Logistics UK launches report into van crime
With crimes currently reported to individual police forces, Logistics UK want a central record held to monitor and tackle the problem.
Denise Beedell, Policy Manager for Vans and Urban at Logistics UK, comments: “Van content theft has, on average, cost businesses £4,250 in the last 12 months. In addition to initial cost implications, logistics businesses also face increased operational costs and potential staff and customer retention difficulties as a result of these thefts.
“Currently, it is up to individual police forces to decide how to record commercial van crime, resulting in an incomplete picture of the extent of this type of crime. To better highlight the impact of these crimes on van operating businesses, to policy makers at all level of Government, Logistics UK is calling for a UK-wide standard reporting mechanism among all police force areas.
“Logistics UK is also calling for the Home Office to allocate a national crime reporting code to allow better understanding of the scale and reach of this crime and to support better allocation of police resources. It must be recognised that this type of crime is not victimless, and its impacts are felt keenly by operators and their employees. We will also be looking to work with manufacturers of vehicle and security equipment to explore what features can be developed for commercial vans to minimise van related crimes.”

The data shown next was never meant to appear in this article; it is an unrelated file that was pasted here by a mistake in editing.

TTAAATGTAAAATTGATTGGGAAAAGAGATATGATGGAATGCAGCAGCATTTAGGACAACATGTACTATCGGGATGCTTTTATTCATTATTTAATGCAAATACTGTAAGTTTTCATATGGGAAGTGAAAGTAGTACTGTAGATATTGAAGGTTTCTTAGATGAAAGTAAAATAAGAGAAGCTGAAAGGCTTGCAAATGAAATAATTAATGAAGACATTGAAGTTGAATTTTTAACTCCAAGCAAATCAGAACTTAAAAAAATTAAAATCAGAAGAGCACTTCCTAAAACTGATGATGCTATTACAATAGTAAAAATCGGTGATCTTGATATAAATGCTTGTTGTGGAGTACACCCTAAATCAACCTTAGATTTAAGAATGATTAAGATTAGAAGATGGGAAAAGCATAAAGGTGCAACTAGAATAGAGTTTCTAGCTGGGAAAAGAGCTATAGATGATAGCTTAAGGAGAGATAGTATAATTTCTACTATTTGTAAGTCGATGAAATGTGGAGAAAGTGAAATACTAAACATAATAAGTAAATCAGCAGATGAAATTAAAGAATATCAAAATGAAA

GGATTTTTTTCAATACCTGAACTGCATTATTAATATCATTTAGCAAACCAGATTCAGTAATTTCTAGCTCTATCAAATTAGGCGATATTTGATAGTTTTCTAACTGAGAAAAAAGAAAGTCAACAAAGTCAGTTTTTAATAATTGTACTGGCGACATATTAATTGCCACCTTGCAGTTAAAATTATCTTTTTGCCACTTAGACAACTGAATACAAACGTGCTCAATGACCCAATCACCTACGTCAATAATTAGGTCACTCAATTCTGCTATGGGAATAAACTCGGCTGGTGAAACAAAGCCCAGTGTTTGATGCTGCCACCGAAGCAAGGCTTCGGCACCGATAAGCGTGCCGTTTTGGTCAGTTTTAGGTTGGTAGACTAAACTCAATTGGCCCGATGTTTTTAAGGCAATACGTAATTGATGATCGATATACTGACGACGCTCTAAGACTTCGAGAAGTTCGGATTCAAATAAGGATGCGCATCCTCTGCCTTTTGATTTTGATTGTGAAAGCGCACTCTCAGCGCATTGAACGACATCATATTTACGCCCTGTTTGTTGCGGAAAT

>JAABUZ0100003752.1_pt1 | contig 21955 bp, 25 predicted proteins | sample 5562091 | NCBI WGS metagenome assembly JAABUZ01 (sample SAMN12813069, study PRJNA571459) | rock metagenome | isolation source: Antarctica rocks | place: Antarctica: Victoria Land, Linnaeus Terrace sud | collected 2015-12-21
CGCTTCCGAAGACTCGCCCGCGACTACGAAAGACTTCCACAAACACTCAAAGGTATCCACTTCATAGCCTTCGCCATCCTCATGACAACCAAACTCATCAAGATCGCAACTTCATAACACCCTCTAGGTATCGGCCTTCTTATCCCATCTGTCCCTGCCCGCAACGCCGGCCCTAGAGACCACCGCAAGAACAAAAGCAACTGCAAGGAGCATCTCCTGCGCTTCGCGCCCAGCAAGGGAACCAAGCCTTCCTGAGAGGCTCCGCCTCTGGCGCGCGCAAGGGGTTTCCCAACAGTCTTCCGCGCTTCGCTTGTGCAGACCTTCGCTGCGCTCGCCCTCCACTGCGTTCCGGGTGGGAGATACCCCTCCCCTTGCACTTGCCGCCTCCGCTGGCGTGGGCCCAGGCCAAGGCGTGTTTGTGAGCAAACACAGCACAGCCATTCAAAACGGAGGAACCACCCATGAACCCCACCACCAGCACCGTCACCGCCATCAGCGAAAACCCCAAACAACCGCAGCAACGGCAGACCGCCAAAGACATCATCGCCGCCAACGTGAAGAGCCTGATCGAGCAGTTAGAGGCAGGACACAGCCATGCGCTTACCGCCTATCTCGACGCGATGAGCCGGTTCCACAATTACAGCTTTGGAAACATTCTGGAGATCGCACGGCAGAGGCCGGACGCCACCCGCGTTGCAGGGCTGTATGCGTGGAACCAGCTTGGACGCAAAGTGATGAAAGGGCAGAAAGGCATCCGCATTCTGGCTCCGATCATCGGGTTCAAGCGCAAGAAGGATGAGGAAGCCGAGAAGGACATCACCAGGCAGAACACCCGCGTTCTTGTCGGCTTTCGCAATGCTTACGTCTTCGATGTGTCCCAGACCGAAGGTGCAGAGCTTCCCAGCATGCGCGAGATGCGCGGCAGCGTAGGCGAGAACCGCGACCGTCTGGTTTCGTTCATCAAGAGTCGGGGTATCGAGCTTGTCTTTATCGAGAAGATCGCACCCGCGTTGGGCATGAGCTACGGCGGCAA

Recent research conducted by WhatCar?, who submitted a Freedom of Information request to obtain the data, discovered that since 2016 over 43,000 vans have been stolen — an average of 30 vans per day. A further 117,000 vans were broken into over the same period.
According to the RAC, with so many UK businesses relying on their van or multiple vans to operate smoothly, the latest van theft statistics paint an alarming picture. Van related crime is increasing and the result is a hefty cost of over £61.9 million to businesses in lost tools and other items since 2016.
According to the RAC, 90% of new vans come with remote locking and 80% come with a deadlock which makes it much more difficult for thieves to pick the lock of the van.
Research also showed that only 42% of new vans are produced with an alarm fitted as standard, while 5.5% don’t actually have the capability to have one fitted.
Basic van security such as an alarm or smart locking isn’t always enough to deter thieves.
Business owners are urged to use all possible measures to deter thieves, such as parking in well-lit areas, removing items of value from the vehicle when not in use, lockboxes, alarms and installing tracking devices.